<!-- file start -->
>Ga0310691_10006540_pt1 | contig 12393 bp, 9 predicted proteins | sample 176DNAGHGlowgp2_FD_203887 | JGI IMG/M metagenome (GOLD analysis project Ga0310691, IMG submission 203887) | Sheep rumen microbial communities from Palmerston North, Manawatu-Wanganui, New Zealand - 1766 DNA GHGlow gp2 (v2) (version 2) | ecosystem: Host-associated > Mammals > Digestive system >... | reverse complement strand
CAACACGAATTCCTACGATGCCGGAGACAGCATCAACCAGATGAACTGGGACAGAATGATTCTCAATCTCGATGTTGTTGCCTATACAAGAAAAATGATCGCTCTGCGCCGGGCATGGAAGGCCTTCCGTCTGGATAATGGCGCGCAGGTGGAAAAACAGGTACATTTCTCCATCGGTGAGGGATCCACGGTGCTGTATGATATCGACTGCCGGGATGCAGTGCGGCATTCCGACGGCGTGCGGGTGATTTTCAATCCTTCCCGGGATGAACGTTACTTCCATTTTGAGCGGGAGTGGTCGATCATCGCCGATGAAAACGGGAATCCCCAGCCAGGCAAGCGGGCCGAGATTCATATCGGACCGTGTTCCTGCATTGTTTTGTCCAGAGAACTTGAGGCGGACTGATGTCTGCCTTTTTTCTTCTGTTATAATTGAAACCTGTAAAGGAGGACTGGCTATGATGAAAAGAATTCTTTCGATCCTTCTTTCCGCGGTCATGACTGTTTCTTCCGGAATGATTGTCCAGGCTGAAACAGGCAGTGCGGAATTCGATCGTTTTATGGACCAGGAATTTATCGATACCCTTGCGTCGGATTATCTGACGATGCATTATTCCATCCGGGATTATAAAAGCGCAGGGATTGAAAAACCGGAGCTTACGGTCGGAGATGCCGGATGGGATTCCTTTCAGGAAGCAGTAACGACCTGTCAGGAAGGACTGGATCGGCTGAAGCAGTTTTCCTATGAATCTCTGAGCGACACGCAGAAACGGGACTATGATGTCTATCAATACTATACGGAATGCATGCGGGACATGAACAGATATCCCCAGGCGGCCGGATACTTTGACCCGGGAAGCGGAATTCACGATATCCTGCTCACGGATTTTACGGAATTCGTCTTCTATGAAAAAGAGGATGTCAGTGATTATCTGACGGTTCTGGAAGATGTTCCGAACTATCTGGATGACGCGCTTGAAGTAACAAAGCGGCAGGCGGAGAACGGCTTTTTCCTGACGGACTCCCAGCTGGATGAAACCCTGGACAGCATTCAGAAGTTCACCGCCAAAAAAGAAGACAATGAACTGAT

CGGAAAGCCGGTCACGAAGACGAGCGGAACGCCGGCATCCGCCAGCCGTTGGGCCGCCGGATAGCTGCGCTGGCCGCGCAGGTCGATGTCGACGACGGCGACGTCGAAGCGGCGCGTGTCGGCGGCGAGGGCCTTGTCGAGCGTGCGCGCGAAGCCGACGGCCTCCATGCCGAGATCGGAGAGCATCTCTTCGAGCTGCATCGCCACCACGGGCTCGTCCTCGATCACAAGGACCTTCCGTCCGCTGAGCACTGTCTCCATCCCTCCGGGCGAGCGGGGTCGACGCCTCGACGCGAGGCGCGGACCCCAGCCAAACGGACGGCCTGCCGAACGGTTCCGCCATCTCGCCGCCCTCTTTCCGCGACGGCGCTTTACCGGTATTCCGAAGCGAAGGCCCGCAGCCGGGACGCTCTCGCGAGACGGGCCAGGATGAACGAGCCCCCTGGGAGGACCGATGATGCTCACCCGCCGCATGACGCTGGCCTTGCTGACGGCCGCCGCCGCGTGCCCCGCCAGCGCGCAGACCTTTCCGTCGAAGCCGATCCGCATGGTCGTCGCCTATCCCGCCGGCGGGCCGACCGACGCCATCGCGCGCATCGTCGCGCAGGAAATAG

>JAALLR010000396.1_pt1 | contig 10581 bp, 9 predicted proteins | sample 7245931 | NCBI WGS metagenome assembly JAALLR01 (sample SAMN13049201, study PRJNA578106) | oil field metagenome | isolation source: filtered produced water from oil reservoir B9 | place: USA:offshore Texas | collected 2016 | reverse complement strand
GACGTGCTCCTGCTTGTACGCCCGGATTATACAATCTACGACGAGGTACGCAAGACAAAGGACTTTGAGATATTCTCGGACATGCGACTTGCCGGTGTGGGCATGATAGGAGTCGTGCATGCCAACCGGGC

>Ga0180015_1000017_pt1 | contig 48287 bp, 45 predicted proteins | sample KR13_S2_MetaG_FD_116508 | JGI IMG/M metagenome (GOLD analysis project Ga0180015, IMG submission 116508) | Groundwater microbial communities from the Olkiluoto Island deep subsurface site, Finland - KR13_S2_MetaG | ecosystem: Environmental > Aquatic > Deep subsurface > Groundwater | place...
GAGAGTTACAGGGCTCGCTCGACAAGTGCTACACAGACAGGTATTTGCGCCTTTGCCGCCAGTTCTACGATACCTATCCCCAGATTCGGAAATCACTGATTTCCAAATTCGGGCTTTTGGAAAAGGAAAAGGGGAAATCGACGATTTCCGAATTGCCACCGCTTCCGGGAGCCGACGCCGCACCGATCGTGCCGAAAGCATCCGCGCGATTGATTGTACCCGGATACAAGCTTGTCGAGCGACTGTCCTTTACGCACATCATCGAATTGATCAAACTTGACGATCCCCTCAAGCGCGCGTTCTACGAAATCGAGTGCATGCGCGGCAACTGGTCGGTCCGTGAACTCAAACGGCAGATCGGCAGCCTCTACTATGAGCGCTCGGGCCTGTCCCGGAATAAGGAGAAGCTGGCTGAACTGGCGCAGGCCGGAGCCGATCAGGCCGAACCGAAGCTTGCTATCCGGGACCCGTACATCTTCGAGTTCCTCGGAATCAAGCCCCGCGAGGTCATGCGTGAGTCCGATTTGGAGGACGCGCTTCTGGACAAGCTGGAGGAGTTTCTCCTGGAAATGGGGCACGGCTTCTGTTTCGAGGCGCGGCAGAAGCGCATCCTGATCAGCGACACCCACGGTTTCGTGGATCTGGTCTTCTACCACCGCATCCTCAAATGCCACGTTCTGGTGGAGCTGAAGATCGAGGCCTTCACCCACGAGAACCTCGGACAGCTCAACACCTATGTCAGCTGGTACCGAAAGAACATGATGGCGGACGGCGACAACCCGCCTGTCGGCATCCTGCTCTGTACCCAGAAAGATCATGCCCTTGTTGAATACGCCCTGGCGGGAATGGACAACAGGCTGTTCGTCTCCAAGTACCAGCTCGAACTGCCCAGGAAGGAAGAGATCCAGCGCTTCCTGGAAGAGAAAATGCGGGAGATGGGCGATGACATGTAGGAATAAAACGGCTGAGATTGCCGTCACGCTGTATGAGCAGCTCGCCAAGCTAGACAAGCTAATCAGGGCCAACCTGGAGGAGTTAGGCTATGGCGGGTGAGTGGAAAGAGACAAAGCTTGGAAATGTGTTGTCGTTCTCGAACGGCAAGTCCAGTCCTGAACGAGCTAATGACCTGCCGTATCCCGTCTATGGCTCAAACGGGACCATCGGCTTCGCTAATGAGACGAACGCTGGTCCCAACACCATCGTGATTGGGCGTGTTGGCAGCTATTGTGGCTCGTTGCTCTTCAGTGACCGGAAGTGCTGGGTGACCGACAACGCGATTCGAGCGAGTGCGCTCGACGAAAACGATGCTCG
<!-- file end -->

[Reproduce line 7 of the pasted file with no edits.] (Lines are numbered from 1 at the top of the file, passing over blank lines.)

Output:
GAGAGTTACAGGGCTCGCTCGACAAGTGCTACACAGACAGGTATTTGCGCCTTTGCCGCCAGTTCTACGATACCTATCCCCAGATTCGGAAATCACTGATTTCCAAATTCGGGCTTTTGGAAAAGGAAAAGGGGAAATCGACGATTTCCGAATTGCCACCGCTTCCGGGAGCCGACGCCGCACCGATCGTGCCGAAAGCATCCGCGCGATTGATTGTACCCGGATACAAGCTTGTCGAGCGACTGTCCTTTACGCACATCATCGAATTGATCAAACTTGACGATCCCCTCAAGCGCGCGTTCTACGAAATCGAGTGCATGCGCGGCAACTGGTCGGTCCGTGAACTCAAACGGCAGATCGGCAGCCTCTACTATGAGCGCTCGGGCCTGTCCCGGAATAAGGAGAAGCTGGCTGAACTGGCGCAGGCCGGAGCCGATCAGGCCGAACCGAAGCTTGCTATCCGGGACCCGTACATCTTCGAGTTCCTCGGAATCAAGCCCCGCGAGGTCATGCGTGAGTCCGATTTGGAGGACGCGCTTCTGGACAAGCTGGAGGAGTTTCTCCTGGAAATGGGGCACGGCTTCTGTTTCGAGGCGCGGCAGAAGCGCATCCTGATCAGCGACACCCACGGTTTCGTGGATCTGGTCTTCTACCACCGCATCCTCAAATGCCACGTTCTGGTGGAGCTGAAGATCGAGGCCTTCACCCACGAGAACCTCGGACAGCTCAACACCTATGTCAGCTGGTACCGAAAGAACATGATGGCGGACGGCGACAACCCGCCTGTCGGCATCCTGCTCTGTACCCAGAAAGATCATGCCCTTGTTGAATACGCCCTGGCGGGAATGGACAACAGGCTGTTCGTCTCCAAGTACCAGCTCGAACTGCCCAGGAAGGAAGAGATCCAGCGCTTCCTGGAAGAGAAAATGCGGGAGATGGGCGATGACATGTAGGAATAAAACGGCTGAGATTGCCGTCACGCTGTATGAGCAGCTCGCCAAGCTAGACAAGCTAATCAGGGCCAACCTGGAGGAGTTAGGCTATGGCGGGTGAGTGGAAAGAGACAAAGCTTGGAAATGTGTTGTCGTTCTCGAACGGCAAGTCCAGTCCTGAACGAGCTAATGACCTGCCGTATCCCGTCTATGGCTCAAACGGGACCATCGGCTTCGCTAATGAGACGAACGCTGGTCCCAACACCATCGTGATTGGGCGTGTTGGCAGCTATTGTGGCTCGTTGCTCTTCAGTGACCGGAAGTGCTGGGTGACCGACAACGCGATTCGAGCGAGTGCGCTCGACGAAAACGATGCTCG